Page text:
They head for the western forests this time of year. It’s safer there. Hunter attacks being rare within crowded patches of nature. The trees provide more security to raise their young. It’s an opportunity to regroup and try to reclaim their dwindling specie. One might suppose it’s natural selection. Survival of a fitter breed, perhaps, that has reduced the population. The forest helps, though. Much of their habitats were destroyed when the first hunters arrived. The natural strength of the great trees in the western regions withstand much of the progression. During the rainy season, travel back to the eastern plains provides more food resources and lessened hunter attacks.
    The younger and stronger play without concern on one of the larger trees. An adolescent challenges his siblings to a contest to travel from one branch to another of a different tree. An easy game, and a good method to build agility and confidence. Several hops from branch to branch can be quite entertaining. A good means to pass the time before having to forage. And then they hear it. The cackle of a hunter. The wicked, terrifying chatter. Another responds. And yet another. The trees come alive with anxiety and fright. Many hope they won’t be seen and cling to the branches heavily covered in foliage. Others scatter deeper into the forest. The hunters’ sounds grow louder.
    The much larger hunters, up to six-times in size comparably, crash through the forest canopy with deafening speed. Their cackling calls rattling through their toothed grins. Though their claws seem small, given their body size, they are more than adequate at snatching up their prey. The smaller hunters follow suit, traveling in the wake of the damaged canopy to enter the forest. They fly through the forest, checking branches and the earth below for their meal. Attacks on the forest are rare, but when they happen, they are calculated and organized. Several people who didn’t take shelter are spotted immediately and whisked away to their doom. Others huddle together in heavy cover and survive the wave of carnage.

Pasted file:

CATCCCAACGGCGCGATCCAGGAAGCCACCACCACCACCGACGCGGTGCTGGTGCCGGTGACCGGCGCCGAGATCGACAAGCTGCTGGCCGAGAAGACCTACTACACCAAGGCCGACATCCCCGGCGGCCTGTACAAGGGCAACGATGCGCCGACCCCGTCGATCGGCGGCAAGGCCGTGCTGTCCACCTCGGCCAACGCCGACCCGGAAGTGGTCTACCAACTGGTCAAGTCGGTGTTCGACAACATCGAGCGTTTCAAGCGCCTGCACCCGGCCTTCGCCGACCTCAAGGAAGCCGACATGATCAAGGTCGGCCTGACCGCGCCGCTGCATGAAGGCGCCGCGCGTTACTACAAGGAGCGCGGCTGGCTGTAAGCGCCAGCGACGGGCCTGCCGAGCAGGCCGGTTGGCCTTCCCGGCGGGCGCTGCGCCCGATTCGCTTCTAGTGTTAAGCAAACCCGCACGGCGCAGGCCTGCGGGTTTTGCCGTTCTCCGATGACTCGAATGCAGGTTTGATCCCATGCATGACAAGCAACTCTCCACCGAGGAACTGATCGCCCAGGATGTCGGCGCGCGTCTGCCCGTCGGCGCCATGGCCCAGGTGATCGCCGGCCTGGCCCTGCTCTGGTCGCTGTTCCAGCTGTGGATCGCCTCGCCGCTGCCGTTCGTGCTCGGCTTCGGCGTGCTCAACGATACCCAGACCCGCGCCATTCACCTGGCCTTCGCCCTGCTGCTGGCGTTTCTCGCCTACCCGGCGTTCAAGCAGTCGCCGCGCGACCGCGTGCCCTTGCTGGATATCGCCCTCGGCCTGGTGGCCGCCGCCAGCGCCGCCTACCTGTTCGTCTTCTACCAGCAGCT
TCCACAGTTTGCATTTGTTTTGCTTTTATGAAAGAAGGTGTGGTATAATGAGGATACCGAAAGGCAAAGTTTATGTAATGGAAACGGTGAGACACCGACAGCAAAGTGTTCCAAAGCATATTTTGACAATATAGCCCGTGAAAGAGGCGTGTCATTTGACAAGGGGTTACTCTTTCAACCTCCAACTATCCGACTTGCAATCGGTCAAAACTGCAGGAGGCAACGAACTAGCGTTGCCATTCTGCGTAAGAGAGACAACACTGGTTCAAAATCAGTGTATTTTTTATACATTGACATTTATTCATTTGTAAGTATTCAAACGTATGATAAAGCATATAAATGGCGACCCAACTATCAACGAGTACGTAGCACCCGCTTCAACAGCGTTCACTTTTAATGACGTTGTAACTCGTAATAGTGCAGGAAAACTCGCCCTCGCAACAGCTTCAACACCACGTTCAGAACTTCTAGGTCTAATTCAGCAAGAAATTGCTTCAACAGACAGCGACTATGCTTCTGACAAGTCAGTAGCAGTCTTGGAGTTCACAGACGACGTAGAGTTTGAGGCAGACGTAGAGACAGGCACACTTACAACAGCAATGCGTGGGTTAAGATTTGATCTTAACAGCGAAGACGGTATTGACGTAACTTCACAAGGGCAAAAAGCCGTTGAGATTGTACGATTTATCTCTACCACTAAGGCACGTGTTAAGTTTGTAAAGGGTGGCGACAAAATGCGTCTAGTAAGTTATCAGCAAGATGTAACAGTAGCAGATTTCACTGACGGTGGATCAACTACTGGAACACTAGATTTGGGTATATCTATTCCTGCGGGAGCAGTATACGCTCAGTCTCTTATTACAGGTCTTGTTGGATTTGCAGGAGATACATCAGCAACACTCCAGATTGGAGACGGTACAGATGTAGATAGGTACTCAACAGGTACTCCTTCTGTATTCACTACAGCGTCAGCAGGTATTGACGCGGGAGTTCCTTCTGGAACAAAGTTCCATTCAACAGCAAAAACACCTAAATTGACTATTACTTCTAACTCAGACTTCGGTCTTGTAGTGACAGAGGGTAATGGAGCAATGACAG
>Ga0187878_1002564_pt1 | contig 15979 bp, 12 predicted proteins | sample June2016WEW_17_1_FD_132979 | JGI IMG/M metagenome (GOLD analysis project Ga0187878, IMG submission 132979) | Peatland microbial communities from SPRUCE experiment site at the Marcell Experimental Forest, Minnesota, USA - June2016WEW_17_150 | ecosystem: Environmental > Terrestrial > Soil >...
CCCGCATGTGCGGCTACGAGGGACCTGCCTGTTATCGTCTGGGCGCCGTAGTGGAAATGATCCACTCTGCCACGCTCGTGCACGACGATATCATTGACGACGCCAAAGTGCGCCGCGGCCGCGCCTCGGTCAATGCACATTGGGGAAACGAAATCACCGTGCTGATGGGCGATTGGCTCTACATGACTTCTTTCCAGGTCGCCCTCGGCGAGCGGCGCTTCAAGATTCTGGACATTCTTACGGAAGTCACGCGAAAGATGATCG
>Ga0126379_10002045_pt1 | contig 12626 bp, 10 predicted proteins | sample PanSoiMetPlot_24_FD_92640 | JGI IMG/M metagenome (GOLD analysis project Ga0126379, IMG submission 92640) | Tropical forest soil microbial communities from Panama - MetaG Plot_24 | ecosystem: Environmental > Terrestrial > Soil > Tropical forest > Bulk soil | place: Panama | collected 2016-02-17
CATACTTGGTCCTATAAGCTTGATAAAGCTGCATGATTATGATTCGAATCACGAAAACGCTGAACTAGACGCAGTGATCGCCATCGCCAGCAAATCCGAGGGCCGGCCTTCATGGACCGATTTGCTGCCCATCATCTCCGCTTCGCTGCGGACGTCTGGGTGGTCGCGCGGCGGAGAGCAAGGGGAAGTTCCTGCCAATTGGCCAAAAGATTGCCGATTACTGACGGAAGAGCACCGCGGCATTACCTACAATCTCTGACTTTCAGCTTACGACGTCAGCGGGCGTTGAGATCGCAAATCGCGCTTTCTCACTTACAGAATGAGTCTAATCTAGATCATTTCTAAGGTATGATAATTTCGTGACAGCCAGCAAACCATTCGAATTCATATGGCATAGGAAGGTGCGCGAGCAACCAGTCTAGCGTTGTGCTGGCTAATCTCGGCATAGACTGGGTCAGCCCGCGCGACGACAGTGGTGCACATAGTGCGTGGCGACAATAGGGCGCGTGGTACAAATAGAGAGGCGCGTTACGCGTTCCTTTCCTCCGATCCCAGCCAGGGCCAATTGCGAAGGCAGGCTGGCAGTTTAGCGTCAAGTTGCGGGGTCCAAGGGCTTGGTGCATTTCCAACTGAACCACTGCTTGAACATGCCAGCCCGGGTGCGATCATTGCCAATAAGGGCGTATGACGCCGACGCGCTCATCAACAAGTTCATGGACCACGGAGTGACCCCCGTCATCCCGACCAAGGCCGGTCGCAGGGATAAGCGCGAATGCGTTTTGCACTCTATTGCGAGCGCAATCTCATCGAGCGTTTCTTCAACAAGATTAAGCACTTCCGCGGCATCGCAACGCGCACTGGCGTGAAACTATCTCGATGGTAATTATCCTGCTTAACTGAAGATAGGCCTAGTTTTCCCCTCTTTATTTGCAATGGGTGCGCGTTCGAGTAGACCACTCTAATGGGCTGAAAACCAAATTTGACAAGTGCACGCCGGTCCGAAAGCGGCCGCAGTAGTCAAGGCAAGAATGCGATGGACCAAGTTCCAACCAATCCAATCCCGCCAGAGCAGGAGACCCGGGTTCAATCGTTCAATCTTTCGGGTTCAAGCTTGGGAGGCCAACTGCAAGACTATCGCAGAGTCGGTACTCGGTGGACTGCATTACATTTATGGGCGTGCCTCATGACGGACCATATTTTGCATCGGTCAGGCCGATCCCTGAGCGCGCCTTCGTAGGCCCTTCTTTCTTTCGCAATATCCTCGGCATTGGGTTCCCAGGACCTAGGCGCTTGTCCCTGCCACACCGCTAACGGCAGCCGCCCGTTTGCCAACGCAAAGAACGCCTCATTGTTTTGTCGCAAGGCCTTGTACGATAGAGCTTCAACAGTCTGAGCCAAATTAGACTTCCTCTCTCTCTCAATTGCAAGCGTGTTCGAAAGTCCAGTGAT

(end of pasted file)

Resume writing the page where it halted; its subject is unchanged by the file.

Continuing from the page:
In this land of giant, winged nightmares, humans find an unfortunate place on the food chain.

  • 3 January 2007 6:31 pm

    this looks like a bird/lizard mix. maybe there was this one time where the budweiser lizard got really drunk one night and slept with this pigeon who was a prostitute.
    anyways, the result is this thing that has a bird’s body, but a lizard’s head. mercessly mocked by both species, he eventually ends up finding a community of people/animals/things that embrace oddity and individualistic individuals — the circus.
    aside from being part of the freak show, he also gets to fly beneath the seats and rafters to eat all the candy and popcorn that people drop.

  • 3 January 2007 7:45 pm

    Thanks Stefan! I think I’m in pretty good shape. I made sure I was writing here as much as a could to practice my essays, and the writing practice helped.
    It’s not just monsters in here 😉

  • 3 January 2007 9:42 pm

    Rare, tranquil, and quite ferocious, the flying hammerhead squirrel has been pushed to the brink of extinction. People hunted the poor creatures for their delicate tail plumage, as well as their uniquely shaped skulls. The only known species of flying hammerhead squirrel is thought to be surviving in northern Idaho near Lake Pend Oreille.
    For as little as $0.94 a day, you can help these struggling creatures. Just send your pledge check of $344 to:
    The Endangered Hammerhead Squirrel Prevention Center
    2345 Box Spring Road
    Sandpoint, ID 83809
    Thanks in advance for your kindness.
    P.S. Although the flying hammerhead squirrel may look kind and gentle (they do smile an awful lot) they are vicious creatures that will rip your eyes out if given the chance. Please take cover if you see one flying toward your head. And again, thanks for your kindness.